Not to be confused with magic carpets.
Right now I’m helping to rebuild a 4 seat Bearhawk that’s owned by an Indiana farmer. He keeps the plane in Haiti where it’s used to support an orphanage. Life in a hot tropical climate is hard on an airplane (corrosion runs rampant in moist, salty environments) so he brought it to MMS Aviation for a major overhaul. What makes the Bearhawk unique is that the fuselage, or body of the airplane, is covered by fabric. The fabric is stretched tight over a steel tube structure and this tight fabric gives the airplane its aerodynamic shape. When the Bearhawk arrived from Haiti it was worn and tired. One of the items on the “squawk” list was replacing the faded, punctured, and patched fabric covering. This is a big job! We started by stripping the airplane down to the frame. We sandblasted all the old glue, fabric pieces, and old paint off of the tube frame – right down to the bare metal. Now we are basically building the airplane all over again.
Currently I am gluing the polyester fabric to the frame. This involves stretching a 70” wide roll of fabric over an uneven metal structure and gluing it down without getting any wrinkles in it. It’s like setting up a tent during a tornado! I’m actually really enjoying it. It’s like an Arts and Crafts project I had in kindergarten except that when I’m done I’ll have an airplane sitting there, and not a bunch of stupid noodles glued to a plate. I’ve built a few model airplanes when I was younger but I’ve always wanted to build a real one. I’m finally getting that chance! It’s so satisfying to see an airplane take shape in front of you. I’m excited to be getting fabric experience because even people on staff here don’t get the chance to work on fabric very often. Even though fabric construction is actually quite durable and very lightweight, it takes so much time to install fabric on frames that many airplane manufacturers stopped using fabric and began building semi-monocoque (I just learned that word) designs made out of aluminum alloy. So fabric isn’t that common in commercially built aircraft (although home built or kit planes often still use it).
This process got me thinking. In order to accomplish something (like fly through the air), many components must come together in just the right way to make flight possible. For example, if you took the fabric off of the frame and threw it into the air, it would flutter around for awhile and then just fall into a crumbled heap like laundry that missed the basket. If you took the fabric off of the frame and then threw the frame off of a cliff, it would drop like a rock to the earth below and land with a crash, sending plumes of dust rolling across the landscape. Pretty useless! Even if you have the fabric glued to the frame, it won’t fly if the airplane isn’t designed properly. You need someone to write the instructions so you end up with a useful end product.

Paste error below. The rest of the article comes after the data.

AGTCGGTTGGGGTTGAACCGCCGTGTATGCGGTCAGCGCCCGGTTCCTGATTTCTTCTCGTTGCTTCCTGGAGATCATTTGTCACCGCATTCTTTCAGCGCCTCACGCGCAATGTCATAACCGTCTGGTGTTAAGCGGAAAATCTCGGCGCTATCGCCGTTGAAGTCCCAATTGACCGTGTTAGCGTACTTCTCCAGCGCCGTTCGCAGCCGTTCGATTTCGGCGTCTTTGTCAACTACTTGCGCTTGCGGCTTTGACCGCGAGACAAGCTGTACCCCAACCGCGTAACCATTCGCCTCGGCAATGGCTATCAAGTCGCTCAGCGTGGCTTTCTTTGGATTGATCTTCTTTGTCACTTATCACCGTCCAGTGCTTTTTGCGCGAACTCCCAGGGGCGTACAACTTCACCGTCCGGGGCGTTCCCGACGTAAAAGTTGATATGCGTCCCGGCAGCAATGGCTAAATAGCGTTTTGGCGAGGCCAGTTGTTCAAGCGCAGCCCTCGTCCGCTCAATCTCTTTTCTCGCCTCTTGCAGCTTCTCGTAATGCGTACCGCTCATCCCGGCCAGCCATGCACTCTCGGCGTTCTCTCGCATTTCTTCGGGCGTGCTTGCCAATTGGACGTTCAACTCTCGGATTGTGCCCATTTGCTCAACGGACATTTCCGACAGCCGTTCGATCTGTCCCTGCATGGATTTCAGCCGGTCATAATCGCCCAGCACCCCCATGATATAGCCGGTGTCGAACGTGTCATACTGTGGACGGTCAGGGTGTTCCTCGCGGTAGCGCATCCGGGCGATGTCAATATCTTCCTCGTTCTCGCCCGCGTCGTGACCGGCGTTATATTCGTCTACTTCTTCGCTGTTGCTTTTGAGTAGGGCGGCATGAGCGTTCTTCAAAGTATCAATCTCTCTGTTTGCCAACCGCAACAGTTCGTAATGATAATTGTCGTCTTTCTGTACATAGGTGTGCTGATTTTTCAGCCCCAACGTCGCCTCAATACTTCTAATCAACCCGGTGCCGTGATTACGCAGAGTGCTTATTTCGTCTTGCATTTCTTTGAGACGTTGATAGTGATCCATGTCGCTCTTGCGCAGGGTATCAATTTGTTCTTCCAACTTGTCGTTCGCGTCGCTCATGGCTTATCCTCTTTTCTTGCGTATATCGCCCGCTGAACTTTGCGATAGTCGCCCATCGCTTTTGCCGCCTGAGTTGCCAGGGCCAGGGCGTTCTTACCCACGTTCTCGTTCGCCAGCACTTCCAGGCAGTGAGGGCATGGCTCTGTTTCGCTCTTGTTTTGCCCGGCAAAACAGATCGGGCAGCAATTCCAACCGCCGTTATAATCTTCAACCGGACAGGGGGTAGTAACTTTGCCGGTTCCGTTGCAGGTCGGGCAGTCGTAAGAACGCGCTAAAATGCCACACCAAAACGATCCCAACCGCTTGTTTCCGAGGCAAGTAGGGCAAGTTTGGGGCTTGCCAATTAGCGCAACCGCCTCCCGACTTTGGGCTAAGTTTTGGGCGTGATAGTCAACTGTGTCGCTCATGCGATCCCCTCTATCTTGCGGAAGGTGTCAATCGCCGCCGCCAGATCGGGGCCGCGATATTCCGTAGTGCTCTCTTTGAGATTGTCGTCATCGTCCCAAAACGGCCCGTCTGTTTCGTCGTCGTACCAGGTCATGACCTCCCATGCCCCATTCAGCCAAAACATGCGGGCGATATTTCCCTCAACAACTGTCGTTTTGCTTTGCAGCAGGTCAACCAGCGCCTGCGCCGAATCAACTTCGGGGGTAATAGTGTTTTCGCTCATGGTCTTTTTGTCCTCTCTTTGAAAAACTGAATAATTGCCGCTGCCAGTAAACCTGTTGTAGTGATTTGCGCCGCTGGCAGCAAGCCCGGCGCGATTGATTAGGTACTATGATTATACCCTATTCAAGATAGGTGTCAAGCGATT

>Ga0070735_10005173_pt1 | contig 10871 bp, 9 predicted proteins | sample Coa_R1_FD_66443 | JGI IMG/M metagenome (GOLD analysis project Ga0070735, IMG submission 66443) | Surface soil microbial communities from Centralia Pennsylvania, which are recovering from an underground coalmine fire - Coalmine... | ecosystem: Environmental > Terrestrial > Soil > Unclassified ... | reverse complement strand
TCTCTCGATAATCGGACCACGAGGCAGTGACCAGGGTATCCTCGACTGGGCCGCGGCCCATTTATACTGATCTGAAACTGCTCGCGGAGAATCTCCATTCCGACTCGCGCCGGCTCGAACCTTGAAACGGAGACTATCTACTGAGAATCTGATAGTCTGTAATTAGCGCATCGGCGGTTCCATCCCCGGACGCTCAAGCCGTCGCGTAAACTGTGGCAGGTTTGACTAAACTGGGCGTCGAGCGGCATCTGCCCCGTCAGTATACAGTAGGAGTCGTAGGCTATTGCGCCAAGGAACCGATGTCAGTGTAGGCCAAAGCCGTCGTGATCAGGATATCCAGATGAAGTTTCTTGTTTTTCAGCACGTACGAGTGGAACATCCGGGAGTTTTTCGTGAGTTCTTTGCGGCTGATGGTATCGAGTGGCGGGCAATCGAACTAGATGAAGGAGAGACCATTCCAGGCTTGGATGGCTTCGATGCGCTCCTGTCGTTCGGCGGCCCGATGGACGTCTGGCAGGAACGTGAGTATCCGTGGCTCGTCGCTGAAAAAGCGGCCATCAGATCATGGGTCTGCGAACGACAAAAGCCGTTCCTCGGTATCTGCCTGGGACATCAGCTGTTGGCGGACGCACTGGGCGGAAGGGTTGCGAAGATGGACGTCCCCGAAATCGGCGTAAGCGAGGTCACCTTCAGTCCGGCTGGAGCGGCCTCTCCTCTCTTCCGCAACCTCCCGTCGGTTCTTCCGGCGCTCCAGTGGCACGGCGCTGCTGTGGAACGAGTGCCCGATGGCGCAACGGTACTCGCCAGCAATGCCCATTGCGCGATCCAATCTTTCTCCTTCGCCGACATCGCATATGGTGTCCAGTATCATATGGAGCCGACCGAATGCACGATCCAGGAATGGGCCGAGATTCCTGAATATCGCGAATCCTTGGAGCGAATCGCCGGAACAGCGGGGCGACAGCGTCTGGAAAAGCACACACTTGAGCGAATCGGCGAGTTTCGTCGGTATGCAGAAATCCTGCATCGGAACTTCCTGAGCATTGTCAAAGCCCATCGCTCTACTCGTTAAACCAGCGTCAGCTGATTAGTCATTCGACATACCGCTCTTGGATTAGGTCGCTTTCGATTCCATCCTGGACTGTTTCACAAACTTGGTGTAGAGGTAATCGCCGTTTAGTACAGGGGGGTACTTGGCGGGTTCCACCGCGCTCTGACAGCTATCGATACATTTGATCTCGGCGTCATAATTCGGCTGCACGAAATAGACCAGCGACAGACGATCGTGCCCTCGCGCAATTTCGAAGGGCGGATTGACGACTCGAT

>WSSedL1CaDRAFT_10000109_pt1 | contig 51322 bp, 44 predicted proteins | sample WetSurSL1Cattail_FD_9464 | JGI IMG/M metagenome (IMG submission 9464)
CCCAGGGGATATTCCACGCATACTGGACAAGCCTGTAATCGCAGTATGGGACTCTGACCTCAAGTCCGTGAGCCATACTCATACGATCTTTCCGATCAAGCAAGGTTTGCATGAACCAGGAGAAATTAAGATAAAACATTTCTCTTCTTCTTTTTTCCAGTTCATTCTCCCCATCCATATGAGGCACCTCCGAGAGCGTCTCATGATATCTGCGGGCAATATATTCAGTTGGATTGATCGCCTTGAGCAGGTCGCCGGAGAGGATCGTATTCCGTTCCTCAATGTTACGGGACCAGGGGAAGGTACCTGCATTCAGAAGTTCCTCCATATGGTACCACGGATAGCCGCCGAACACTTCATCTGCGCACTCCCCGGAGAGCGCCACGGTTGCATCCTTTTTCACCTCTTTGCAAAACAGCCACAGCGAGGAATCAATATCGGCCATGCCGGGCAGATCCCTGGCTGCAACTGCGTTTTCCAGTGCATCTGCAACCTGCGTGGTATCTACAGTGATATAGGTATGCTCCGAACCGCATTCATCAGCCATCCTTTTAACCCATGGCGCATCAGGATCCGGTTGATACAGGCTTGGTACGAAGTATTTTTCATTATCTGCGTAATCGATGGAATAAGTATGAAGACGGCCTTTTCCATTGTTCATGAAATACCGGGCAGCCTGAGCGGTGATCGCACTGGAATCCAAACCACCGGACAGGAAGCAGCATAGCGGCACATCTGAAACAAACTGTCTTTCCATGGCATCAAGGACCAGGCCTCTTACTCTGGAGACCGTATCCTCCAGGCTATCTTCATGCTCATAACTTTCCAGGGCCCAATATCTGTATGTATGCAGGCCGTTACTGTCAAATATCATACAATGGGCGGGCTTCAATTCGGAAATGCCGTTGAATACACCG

You probably know where I’m going with this. We’re the steel tubing, our supporters are the fabric, and God is the designer who is tells us how to assemble it all together into a shape that flies.
I’m getting the experience and hands-on education needed to fix missionary airplanes through the two and half year mechanical apprenticeship. This training is the 4130 chrome-moly steel tubing of our ministry. It gives our calling its shape and purpose. However, the shape is useless if there’s no aerodynamic surface to enable the frame to fly through the air. You guys are the fabric stretched tightly around us. Of course, this “airplane” isn’t fully assembled yet. We’re here at MMS Aviation building the “frame” of our ministry now. We are well supplied with fabric. But we don’t know yet exactly what type of airplane God is building. We don’t know where we will serve, what types of aircraft we’ll be working on, or what ministry we’ll be with. However, we are confident that God is building the exact aircraft He needs for the job and if we just accomplish each task He gives us, we’ll end up with exactly the airplane God intended to build, capable of doing amazing things. And there’s nothing more beautiful than a well built airplane.
Thank you for joining us in God’s aircraft factory. The Gospel is real, the Great Commission is urgent, and it’s an honor to be part of God’s plan to change the world. We’re glad you guys have been “glued” to us!
Grandma and Grandpa Snader visited several weeks ago and we all piled into our van and visited the Columbus Zoo! We saw all kinds of exotic animals but what Adi talked about most was the wooden horse carousel ride. I personally think giraffes are cooler than a wooden horse but all in all, everyone had a great time.
Elliot is now army crawling and is getting really good at quietly scooting into trouble. But far and away his favorite thing to do is push himself around in his walker. He crashes around the house at full speed! This greatly annoys Adi who likes to sit undisturbed while she sits in her little rocking chair watching her Sean the Sheep DVD. Of course, Elliot finds it hilarious when Adi gets mad and so he finds great joy by crashing into her rocking chair, repeatedly. Hopefully when he’s sixteen he doesn’t find crashing into things so funny!
We’re planning on moving into town so we’re only several minutes away from the hangar. This is so Janice can be more connected to other MMS families and have friends other than the cows in the pasture across the street. We’re looking forward to moving near the end of November. We’re going to have a smaller yard but a much cheaper heating bill, better water, and more available babysitters!